My idiosyncratic habit of scanning the Daily Journal of Commerce headlines paid off this week when I noticed a piece by Brian Miller about plans to replace The Rainier Valley Lowe’s with an Amazon warehouse and shared it on Twitter. It caught my eye as I’ve been a frequent shopper at that Lowe’s since before Central Link opened, and not a visit went by without me lamenting that the former Sick’s Stadium site could be put to better use.
First, it’s interesting to go back and re-read some of the contemporaneous accounts of the debate over the re-zone of that area in 2014. While the city wanted to make the area into a houing-and-jobs hub, many people wanted to preserve their local hardware store, which to its credit had been a long-time presence in the Rainier Valley at a time when many national chains had stayed away. Opponents of the plan wanted “NO REZONE / Jobs NOT Apts.” Mission accomplished I guess?
Second, Bruce Harrell, then about to become a candidate in the new District 2 and now running for mayor, cast the lone vote of dissent. Per Erica Barnett’s reporting at the time, Harrell argued, “The prudent decision would be to do nothing and continue with the dialogue. We don’t have any developers knocking on the door and saying, we need to have the heights lifted.” Mike O’Brien hoped it would become a university campus.
Third, we all need to think harder about the future of retail and what it means for urban spaces. People keep buying stuff from Amazon and so Amazon will need more distribution centers closer to where the people are. This isn’t just a Seattle problem. It’s good to have these distribution sites close to people. It’s bad that Seattle’s zoning means that a relatively small sliver of city land has to do all the work of multifamily housing and industry. How might these distribution centers be made to work better in an urban campus?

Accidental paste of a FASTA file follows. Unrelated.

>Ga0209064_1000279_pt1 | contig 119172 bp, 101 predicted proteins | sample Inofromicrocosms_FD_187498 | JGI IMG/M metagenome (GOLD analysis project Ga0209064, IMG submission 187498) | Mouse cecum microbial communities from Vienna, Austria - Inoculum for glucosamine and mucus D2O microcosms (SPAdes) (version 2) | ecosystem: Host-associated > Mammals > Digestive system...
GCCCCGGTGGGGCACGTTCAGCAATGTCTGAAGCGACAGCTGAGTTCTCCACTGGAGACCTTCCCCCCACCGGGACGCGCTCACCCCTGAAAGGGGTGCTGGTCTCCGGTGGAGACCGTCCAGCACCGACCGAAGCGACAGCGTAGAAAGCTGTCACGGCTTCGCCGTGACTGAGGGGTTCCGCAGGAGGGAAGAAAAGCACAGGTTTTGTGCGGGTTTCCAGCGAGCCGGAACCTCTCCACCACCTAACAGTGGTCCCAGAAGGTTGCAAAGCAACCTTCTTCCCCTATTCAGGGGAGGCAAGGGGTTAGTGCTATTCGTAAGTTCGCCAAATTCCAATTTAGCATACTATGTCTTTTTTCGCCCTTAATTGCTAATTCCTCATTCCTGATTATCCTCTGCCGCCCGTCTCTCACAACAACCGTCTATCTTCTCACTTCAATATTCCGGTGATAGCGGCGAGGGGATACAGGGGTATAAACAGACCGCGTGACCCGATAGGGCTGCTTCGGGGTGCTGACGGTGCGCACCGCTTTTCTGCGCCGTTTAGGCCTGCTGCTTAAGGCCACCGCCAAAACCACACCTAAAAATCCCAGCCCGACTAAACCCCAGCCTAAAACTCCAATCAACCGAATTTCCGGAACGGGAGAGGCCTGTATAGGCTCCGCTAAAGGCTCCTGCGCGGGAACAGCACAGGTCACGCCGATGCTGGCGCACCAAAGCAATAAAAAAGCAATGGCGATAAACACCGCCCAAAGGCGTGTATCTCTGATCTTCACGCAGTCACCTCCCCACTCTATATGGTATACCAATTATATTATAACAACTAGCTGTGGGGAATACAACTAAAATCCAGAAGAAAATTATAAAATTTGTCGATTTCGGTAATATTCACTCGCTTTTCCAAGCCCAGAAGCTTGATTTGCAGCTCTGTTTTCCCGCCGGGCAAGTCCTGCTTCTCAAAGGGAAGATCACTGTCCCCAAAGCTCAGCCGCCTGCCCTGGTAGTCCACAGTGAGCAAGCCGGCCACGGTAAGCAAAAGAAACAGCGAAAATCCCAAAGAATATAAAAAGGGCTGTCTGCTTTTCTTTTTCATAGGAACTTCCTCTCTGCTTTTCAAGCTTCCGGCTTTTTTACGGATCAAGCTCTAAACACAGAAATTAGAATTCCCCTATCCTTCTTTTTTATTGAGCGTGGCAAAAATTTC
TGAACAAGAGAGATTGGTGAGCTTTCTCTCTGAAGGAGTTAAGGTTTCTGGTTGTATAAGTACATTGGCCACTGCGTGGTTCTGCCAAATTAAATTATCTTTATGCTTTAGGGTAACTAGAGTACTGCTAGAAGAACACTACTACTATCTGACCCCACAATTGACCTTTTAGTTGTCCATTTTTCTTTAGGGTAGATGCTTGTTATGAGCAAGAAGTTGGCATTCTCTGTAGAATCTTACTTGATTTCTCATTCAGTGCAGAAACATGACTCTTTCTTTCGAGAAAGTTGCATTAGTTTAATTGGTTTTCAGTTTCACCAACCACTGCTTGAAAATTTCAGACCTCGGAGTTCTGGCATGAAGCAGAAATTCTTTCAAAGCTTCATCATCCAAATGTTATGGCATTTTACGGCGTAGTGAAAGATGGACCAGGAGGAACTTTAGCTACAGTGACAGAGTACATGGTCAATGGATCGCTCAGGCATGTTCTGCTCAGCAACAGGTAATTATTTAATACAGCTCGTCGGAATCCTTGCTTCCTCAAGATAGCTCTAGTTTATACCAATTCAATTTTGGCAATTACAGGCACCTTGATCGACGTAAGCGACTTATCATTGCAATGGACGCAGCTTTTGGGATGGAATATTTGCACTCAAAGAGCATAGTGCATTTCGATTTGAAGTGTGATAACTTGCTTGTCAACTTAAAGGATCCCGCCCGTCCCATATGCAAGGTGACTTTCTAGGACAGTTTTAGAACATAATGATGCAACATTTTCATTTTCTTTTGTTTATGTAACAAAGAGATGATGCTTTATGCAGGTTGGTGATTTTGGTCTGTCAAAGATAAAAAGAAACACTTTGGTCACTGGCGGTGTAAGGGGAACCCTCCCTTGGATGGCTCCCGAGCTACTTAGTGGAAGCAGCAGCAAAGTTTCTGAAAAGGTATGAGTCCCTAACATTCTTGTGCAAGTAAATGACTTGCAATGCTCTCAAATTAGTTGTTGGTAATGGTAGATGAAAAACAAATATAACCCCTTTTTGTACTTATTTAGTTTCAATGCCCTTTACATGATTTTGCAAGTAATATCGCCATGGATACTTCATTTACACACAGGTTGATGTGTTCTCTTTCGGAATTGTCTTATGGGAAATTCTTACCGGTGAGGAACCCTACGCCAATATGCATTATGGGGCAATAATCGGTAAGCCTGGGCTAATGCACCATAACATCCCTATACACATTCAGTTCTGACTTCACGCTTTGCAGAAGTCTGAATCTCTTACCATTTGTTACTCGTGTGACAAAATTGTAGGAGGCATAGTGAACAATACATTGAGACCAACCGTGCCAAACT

Finally, city hall ought to do some soul searching. The fact that no housing developer outbid the warehouse for the land is revealing. How much can we squeeze developers in exchange for affordable housing? Are we confident we’ve set the MHA dials correctly, especially in a world of more remote work? Do we want to encourage housing near transit or are we so confident that it will happen that we can extract concessions from it? And how much should we rely on payments from a few big projects to meet our affordable housing goals? I wish I were as confident as some about the answers to these questions. But maybe, just maybe, it isn’t the best idea to pin all our housing hopes on a few large lots while continuing to outlaw apartment buildings in two thirds of the city.